The IFA Company’s quickfire guide to investing in a HTB ISAs
There’s a lot of information flying around social media at the moment on the upcoming deadline for investing in a Help To Buy ISA. After 30th November 2019, no new HTB ISAs will be available, although it will still be possible to invest in existing accounts. Here’s our quickfire guide to investing in a HTB ISAs.
So why invest in a HTB ISA? In basic terms, they’re a tax-efficient way for first time buyers to save for a house purchase. When the HTB ISA is withdrawn to pay a deposit on a house, the government will add a bonus of 25% of the amount saved up to a maximum of £3,000. The amount that can be saved in a HTB ISA in any tax year is limited to £2,400.
The alternative to a Help to Buy ISA is a Lifetime ISA, or LISA. Although the tax benefits look the same, the LISA benefits are more beneficial because the 25% government bonus is added annually, which increases the value of the ISA at a faster rate. It’s also possible to save more in a LISA – the annual limit is £4,000. The LISA can be used at retirement if it isn’t used towards a house purchase. However, beware of choosing a LISA for this purpose when pensions are still a more effective retirement tool.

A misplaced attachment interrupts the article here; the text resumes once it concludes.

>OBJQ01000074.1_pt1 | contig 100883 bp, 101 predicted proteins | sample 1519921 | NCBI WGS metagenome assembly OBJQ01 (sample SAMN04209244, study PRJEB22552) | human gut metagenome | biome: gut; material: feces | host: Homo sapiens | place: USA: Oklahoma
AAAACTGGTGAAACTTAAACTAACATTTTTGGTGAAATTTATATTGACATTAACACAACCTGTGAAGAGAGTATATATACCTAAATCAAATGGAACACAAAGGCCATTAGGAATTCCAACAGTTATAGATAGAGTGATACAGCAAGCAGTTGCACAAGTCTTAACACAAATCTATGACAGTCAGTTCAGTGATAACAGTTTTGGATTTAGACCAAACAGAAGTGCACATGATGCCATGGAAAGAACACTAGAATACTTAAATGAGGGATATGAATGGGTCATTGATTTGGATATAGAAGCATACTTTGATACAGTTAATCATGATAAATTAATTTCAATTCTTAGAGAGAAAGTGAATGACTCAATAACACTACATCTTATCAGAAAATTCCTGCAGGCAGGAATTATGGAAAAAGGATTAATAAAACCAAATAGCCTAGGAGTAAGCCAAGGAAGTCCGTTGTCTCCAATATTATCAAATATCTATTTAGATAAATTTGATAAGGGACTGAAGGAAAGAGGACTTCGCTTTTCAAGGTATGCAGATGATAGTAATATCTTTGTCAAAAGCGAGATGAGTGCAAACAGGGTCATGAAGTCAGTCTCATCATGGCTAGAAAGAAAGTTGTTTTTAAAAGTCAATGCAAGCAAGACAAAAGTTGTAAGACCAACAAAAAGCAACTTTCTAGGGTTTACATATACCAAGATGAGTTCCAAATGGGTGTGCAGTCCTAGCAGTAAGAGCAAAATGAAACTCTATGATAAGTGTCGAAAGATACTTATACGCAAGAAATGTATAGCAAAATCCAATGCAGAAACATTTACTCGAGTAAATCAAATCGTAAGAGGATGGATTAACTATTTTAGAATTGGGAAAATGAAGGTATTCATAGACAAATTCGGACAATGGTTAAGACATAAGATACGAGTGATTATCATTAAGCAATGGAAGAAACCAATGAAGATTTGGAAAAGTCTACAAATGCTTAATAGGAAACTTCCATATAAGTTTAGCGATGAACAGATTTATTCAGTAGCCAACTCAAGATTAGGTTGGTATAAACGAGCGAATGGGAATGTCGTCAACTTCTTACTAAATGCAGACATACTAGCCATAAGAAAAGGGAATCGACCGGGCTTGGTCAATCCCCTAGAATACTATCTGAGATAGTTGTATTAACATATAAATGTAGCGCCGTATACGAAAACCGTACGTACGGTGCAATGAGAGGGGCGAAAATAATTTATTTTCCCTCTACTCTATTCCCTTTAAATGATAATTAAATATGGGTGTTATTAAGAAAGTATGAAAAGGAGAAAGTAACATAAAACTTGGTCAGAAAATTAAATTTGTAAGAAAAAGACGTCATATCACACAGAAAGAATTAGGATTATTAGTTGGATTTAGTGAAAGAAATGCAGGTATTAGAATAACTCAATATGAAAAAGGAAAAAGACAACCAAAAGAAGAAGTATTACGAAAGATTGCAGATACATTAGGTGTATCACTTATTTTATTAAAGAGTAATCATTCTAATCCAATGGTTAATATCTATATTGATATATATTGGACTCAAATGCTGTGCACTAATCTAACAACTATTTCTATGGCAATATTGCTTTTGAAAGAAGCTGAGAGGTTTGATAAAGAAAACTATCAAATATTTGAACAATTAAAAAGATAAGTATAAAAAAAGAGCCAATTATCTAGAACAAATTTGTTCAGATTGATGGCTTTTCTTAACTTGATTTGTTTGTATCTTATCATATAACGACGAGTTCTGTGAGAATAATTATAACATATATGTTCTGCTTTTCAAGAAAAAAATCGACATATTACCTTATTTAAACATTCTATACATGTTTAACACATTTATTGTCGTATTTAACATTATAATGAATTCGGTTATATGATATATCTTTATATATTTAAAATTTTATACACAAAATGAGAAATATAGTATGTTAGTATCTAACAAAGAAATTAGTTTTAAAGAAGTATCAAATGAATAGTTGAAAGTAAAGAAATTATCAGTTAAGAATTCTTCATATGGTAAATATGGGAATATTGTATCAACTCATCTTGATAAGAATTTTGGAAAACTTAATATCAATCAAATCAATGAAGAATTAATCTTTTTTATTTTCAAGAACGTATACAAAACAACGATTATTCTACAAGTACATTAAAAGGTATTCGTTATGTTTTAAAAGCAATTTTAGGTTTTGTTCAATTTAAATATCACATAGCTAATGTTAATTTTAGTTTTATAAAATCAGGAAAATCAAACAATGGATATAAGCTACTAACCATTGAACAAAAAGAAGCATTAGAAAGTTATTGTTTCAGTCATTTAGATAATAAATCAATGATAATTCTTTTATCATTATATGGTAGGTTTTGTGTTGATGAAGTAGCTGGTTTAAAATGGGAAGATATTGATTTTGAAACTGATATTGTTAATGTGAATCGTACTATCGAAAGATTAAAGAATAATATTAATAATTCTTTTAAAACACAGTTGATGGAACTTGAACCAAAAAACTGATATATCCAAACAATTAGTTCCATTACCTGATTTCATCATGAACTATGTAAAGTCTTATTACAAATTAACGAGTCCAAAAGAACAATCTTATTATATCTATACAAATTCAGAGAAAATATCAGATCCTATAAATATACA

One of the main differences between the two ISAs is the investments that they hold. HTB ISAs are cash ISAs which earn interest; LISAs mainly invest in stocks & shares, although there are a couple of cash options available and it’s likely that the closure of the HTB ISA will mean more cash LISAs come on to the market. If you think that the house purchase will be relatively soon, for example in the next 3 years, it’s advisable to keep your savings in cash. If you’re saving for the longer term, stocks & shares will give access to higher growth rates.
Finally, it’s possible to transfer a HTB ISA to a LISA, although the transfer value will count towards the £4,000 LISA limit. It’s also worth pointing out that you have a £20,000 ISA allowance so you can save in a cash or stocks & shares ISA alongside a HTB ISA or LISA.